Inadequate sleep costs employers $7 billion a year: How to look after your employees’ wellbeing
Source: Smart Company Tue 8 Aug 2017
Sleep deprivation among Australian workers is costing the nation’s economy more than $26.2 billion per year, with employers wearing nearly $7 billion in direct costs each year, according to research published this week by Deloitte Access Economics and the Sleep Health Foundation.
This figure is coupled with an estimated $40.1 billion in personal wellbeing costs, and the the report estimates the total cost of Aussies’ inadequate sleep is upwards of $66 billion each year, with an estimated four in ten Australians experiencing
Men and women between the ages of 30 and 50 are most likely to experience an insufficient amount or quality of sleep each night, and a consistent reduction in quality and length of sleep is likely to directly affect the productivity of workers, according to the report.
“Lack of sleep substantially reduces workplace productivity through absenteeism and presenteeism — reduced working days and reduced productivity while at work,” the report reads.
“Primary impacts on work include reduced chance of employment, early retirement, or exit from the workforce due to premature mortality. As such, inadequate sleep may impose a range of productivity costs which affect not only individuals, but also their employers and government.”
A total of $17.9 billion was the estimated losses caused by drops in productivity, including the impact of workers taking days off and employees attending work but operating at a lower level of productivity due to a lack of sleep.
The direct cost to employers is estimated to be nearly $7 billion, with the report stating those costs stem from “costs of reduced productivity while at work (presenteeism) and additional paid days off work (absenteeism)”.
While the focus of the report largely revolved around employees and their potential lack of sleep, business owners themselves should note poor quality sleep can also affect them, leading to similar drops in productivity, or even more serious mental health issues.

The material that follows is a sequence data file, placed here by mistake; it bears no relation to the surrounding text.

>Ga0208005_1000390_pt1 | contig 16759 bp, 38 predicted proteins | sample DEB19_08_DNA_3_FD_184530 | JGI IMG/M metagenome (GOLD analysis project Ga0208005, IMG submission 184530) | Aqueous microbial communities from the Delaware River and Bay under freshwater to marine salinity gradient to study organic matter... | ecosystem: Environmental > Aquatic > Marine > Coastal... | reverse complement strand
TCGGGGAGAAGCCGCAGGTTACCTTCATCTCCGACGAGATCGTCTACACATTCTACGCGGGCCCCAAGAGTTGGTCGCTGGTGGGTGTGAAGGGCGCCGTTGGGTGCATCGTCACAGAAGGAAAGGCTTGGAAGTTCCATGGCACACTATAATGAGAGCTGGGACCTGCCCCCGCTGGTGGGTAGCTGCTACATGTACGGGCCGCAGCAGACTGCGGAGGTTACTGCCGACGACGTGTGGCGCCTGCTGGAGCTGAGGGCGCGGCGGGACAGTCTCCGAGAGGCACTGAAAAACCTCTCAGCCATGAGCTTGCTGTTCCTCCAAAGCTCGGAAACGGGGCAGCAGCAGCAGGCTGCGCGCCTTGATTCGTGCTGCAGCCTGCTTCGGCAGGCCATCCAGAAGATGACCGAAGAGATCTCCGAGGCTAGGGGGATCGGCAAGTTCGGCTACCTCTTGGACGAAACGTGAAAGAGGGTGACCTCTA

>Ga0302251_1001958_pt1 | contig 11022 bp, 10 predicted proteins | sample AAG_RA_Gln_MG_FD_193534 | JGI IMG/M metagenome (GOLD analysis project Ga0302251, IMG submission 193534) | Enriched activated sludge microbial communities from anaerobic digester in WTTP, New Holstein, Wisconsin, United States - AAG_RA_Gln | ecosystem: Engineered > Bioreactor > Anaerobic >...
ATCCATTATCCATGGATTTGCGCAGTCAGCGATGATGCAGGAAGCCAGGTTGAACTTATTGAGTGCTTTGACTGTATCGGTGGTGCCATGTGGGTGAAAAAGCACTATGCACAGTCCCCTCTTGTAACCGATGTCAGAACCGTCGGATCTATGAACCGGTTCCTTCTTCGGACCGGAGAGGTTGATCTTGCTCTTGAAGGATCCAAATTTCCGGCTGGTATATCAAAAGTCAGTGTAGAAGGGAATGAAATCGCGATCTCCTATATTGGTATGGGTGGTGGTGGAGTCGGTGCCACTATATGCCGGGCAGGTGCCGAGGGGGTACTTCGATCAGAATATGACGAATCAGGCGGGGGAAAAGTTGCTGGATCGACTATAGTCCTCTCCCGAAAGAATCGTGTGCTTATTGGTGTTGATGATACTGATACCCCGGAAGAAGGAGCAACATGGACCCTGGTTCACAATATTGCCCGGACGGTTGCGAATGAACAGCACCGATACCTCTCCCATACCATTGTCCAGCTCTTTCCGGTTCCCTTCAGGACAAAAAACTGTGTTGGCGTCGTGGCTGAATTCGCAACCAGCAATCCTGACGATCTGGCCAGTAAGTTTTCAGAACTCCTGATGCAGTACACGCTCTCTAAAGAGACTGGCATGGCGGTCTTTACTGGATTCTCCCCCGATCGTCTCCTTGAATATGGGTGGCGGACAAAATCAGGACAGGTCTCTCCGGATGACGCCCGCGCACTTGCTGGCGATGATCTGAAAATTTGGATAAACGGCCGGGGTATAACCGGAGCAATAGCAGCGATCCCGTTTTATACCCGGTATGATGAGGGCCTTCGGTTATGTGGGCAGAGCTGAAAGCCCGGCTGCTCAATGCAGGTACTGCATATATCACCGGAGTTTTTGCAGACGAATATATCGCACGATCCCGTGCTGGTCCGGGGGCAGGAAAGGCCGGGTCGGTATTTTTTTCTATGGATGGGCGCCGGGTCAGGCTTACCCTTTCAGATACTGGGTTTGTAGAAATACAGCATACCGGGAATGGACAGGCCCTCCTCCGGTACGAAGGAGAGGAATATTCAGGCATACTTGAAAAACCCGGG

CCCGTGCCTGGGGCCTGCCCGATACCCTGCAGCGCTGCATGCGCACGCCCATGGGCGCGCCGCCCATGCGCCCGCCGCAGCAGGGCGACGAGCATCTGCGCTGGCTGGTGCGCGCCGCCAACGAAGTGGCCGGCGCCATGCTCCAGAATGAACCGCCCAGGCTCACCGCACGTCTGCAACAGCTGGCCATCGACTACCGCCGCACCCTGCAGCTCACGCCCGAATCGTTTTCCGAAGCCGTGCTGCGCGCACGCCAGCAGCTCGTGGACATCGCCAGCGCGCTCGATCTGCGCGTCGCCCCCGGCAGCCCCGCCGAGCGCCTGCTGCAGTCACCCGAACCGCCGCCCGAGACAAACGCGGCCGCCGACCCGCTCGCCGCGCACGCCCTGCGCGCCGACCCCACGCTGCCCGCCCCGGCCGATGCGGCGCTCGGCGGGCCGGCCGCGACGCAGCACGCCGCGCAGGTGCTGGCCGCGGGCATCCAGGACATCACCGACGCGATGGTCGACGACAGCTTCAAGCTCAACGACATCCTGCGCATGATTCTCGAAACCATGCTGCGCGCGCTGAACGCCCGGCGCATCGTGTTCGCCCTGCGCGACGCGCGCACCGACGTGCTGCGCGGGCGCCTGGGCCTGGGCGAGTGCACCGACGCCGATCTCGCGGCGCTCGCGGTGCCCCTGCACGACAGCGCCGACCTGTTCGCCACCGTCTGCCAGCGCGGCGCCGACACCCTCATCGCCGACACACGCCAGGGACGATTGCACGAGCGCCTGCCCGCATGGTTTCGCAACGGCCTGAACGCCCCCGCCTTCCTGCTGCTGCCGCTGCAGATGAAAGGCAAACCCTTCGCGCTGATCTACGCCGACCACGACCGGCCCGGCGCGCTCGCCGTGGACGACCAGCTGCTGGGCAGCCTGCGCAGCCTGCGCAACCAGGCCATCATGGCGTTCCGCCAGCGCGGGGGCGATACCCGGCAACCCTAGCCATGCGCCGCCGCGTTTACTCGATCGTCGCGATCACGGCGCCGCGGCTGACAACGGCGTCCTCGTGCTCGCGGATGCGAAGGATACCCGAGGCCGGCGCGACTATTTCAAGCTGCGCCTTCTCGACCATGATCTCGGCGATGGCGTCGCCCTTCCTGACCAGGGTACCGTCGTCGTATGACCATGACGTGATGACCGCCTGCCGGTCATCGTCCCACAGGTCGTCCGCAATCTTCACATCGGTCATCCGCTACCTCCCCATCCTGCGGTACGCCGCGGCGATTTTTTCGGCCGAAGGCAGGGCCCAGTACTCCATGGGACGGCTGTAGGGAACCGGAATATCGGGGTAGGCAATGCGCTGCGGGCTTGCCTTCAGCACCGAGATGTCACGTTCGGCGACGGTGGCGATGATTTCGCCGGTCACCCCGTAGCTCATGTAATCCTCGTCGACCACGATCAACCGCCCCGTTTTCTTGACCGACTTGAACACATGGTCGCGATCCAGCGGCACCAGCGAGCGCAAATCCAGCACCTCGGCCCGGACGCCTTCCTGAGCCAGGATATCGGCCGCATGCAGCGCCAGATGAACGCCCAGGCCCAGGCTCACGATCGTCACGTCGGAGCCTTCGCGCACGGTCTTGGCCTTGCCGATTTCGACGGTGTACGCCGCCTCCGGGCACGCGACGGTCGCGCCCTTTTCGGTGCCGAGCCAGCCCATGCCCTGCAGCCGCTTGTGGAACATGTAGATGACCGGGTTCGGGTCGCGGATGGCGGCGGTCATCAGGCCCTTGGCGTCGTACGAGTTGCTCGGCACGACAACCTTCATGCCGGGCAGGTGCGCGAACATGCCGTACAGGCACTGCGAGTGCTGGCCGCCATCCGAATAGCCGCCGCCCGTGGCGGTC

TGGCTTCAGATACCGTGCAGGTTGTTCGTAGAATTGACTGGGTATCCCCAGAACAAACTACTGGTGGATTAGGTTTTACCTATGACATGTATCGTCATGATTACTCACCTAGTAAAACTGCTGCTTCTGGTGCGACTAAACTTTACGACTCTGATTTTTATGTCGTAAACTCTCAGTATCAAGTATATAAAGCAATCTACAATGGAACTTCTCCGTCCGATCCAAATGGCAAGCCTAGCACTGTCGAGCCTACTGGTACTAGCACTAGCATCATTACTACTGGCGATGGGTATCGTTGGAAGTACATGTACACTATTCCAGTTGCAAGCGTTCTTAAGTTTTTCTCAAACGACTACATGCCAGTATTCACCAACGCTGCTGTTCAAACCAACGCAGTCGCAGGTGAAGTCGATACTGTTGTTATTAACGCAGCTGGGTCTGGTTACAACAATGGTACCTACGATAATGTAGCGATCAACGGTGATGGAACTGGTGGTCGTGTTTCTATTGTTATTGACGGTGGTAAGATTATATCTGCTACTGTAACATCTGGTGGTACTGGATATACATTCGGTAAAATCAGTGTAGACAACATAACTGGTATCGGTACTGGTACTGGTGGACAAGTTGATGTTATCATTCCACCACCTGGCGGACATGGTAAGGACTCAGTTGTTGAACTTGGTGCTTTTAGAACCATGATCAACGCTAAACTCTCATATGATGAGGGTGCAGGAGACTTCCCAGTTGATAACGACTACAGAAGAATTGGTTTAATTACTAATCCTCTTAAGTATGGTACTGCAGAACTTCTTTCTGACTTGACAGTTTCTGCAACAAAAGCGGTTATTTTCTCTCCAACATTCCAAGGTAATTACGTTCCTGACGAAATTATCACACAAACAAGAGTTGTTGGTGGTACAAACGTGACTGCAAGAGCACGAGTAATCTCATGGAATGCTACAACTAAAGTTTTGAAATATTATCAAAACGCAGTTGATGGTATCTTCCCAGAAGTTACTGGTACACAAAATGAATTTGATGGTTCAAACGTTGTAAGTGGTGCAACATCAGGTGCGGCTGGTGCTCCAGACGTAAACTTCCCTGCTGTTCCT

Should you be making sure staff get more sleep?
Keeping track of your employees’ sleeping habits is not the responsibility of an employer, believes director at HR Staff’n’Stuff Deborah Peppard, but for business owners wanting to get the best out of employees, a general focus on well-being can go a long way.
“Employers can implement a range of strategies for employees to assist them in regulating their lifestyle. I think as a country, we’re quite unhealthy and a lack of sleep is contributing to that,” Peppard tells SmartCompany.
“An employer’s responsibility is to help workers be healthy and productive at work, and that can mean making recommendations about the whole of their life. The lines are now blurred between work and personal time, there’s no use pretending they’re not.”
Strategies Peppard recommends include providing flexible working hours “wherever possible” for night-owl workers who might prefer to roll into the office late. However, she stresses to make sure this works for the business.
“The workplace can promote healthy lifestyle messages through things like a weekly healthy lunch for all staff where they come together and share meals and recipes,” she says.
“Also, things like walking groups or walking meetings. In some cases, I’ve even seen businesses with quiet rooms where employees can go and take a 15-minute nap.”
US business owner Mark Bertolini took managing his staffs’ sleep to the next level last year, announcing a policy in 2016 that meant if his staff could prove they had seven hours or more or sleep for 20 nights in a row, he would give them $US25 ($31) a night, up to $US500 a year.
“Being present in the workplace and making better decisions has a lot to do with our business fundamentals. You can’t be prepared if you’re half-asleep,” Bertolini said at the time.
“If we can make … business fundamentals better by investing in our people, then that’s going to show up in our revenue. It’s going to show up in our bottom line … quarter after quarter, year after year.”
While Peppard advises a more passive approach from business owners, she acknowledges employers shouldn’t hesitate to address issues directly with employees if a drop in productivity is seen.
“If a business is having an issue with performance and productivity for an employee, asking them in a on- on-one situation what the issue is and how you can help can do wonders,” she says.
“Ultimately it is the employee’s responsibility though, but business owners have the right to address and encourage employees to seek out help to regulate their performance.”